Portfolio | Storied irises return

Posted: September 07, 2007

Back in June, Joann Taylor thinned out her irises in Portland, Ore., packed about 18 pounds of extra rhizomes into a box, and shipped them off to Cheltenham Township, where she grew up.

These irises are special, descended from a variety planted by John McDermott, Taylor's great-grandfather, more than a century ago on the 49-acre estate belonging to the Elkins family, for whom the Cheltenham neighborhood Elkins Park is named. The estate, known as Elstowe Manor, was on Ashbourne Road.

McDermott, an Irish immigrant, was the Elkinses' gardener, and as Taylor recounts the story, he loved these flowers so much he planted them at his own house on Beech Avenue.

In the decades since, family members have carted them all over the country.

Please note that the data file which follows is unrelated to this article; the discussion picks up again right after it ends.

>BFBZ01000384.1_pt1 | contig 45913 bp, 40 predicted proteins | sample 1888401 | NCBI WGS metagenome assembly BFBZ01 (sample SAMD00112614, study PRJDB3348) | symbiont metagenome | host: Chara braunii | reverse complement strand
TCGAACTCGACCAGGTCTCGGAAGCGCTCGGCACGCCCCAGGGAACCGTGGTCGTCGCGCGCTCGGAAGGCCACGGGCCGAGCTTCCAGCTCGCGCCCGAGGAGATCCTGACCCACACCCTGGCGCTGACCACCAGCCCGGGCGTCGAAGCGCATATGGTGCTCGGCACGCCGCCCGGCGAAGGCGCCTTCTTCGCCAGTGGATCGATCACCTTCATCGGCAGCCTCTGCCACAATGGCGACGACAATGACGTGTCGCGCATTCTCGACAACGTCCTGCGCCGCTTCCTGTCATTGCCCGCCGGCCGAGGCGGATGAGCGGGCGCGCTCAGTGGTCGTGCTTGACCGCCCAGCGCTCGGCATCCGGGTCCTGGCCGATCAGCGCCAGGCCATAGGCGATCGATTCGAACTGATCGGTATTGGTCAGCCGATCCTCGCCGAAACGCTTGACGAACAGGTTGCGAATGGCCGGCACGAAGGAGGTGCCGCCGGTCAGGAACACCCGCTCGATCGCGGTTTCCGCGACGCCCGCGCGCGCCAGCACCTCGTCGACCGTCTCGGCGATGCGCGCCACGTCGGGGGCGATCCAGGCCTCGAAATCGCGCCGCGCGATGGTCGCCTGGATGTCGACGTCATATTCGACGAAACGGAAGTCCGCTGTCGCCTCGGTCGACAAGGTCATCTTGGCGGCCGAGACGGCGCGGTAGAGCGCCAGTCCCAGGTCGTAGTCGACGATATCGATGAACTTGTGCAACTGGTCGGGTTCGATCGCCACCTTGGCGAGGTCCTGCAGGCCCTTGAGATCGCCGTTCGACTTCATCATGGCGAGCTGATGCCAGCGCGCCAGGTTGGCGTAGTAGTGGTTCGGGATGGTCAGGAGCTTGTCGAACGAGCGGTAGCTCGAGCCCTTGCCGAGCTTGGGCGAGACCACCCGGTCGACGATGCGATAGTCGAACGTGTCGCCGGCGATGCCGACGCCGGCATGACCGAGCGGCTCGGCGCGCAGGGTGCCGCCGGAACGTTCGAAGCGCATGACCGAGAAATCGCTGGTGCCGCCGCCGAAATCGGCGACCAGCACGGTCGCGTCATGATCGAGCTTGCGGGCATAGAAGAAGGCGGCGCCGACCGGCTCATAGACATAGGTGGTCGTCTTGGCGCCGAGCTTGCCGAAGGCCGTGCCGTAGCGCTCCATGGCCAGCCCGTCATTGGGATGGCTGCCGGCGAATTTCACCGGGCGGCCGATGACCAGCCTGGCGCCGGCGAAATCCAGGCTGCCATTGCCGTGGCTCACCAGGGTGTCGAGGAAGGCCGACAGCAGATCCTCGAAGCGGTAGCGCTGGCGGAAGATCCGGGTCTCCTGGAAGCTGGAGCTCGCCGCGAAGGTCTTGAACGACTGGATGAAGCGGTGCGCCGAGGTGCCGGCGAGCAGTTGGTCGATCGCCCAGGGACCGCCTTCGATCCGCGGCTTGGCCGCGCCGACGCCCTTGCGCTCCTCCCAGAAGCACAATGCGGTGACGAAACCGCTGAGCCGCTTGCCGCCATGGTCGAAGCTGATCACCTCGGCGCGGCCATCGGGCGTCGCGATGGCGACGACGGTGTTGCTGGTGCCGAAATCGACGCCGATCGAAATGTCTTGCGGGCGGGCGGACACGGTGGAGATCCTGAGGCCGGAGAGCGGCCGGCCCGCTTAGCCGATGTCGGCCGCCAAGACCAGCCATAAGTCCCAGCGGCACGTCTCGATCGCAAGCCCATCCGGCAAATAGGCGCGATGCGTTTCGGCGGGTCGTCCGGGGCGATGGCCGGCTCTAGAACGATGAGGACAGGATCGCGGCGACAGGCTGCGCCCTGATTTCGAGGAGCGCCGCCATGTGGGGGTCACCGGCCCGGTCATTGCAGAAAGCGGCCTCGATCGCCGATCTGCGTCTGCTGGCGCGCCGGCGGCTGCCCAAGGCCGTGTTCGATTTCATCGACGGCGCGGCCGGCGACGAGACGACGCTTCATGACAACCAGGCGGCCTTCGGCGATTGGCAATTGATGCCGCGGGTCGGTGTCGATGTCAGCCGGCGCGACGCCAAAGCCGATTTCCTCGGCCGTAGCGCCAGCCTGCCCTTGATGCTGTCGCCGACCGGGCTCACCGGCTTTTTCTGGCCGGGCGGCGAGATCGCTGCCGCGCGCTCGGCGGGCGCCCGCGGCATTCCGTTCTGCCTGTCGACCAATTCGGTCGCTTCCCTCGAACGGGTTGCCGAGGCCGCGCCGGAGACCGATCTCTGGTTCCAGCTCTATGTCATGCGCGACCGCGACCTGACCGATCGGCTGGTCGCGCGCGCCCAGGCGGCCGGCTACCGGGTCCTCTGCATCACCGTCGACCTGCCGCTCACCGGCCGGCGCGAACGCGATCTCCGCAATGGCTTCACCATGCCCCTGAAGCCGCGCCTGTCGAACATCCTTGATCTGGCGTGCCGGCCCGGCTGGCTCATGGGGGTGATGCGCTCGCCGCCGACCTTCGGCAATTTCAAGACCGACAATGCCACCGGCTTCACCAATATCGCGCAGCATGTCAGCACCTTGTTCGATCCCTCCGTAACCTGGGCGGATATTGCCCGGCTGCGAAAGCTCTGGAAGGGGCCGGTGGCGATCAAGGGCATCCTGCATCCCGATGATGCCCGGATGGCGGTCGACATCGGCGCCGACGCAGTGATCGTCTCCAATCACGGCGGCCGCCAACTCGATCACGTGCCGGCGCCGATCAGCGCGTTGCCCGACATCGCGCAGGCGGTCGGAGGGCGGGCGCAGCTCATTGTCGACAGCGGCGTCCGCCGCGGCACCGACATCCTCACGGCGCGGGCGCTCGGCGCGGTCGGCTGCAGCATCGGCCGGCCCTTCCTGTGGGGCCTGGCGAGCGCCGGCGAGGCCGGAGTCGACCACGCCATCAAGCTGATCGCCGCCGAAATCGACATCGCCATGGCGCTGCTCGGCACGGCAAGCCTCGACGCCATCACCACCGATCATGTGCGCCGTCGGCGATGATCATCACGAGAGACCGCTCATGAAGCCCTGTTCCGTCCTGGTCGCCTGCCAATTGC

Now, they're coming home. As part of the township's Market Day celebration tomorrow, Taylor's irises will be planted at noon along the front patio of the historic Richard Wall House Museum in Elkins Park.

Taylor, 48, has hundreds of her great-grandfather's irises growing in her garden. She doesn't know what kind they are, but says they're deep purple, not too tall, with flowers the size of a baseball.

"They thrive like nobody's business," says Taylor, a color scientist, who lived in Cheltenham's LaMott section till she was 14.

The irises also thrive at Taylor's sister's home in Upstate New York and at their family's former homes in Cheltenham and the Poconos.

"Nobody waxes on forever about the irises, but we've always known where they came from, and that's cool," Taylor says.

- Virginia A. Smith


Market Day is scheduled for tomorrow from 9 a.m. to 4 p.m. at the Richard Wall House Museum, Church Road and Wall Park Drive, Elkins Park. Admission and parking are free. The event also will feature collectibles, antiques, jewelry, toys, crafts, and food.

For information, go to www.cheltenhamtownship.org/histcomm/market.htm.

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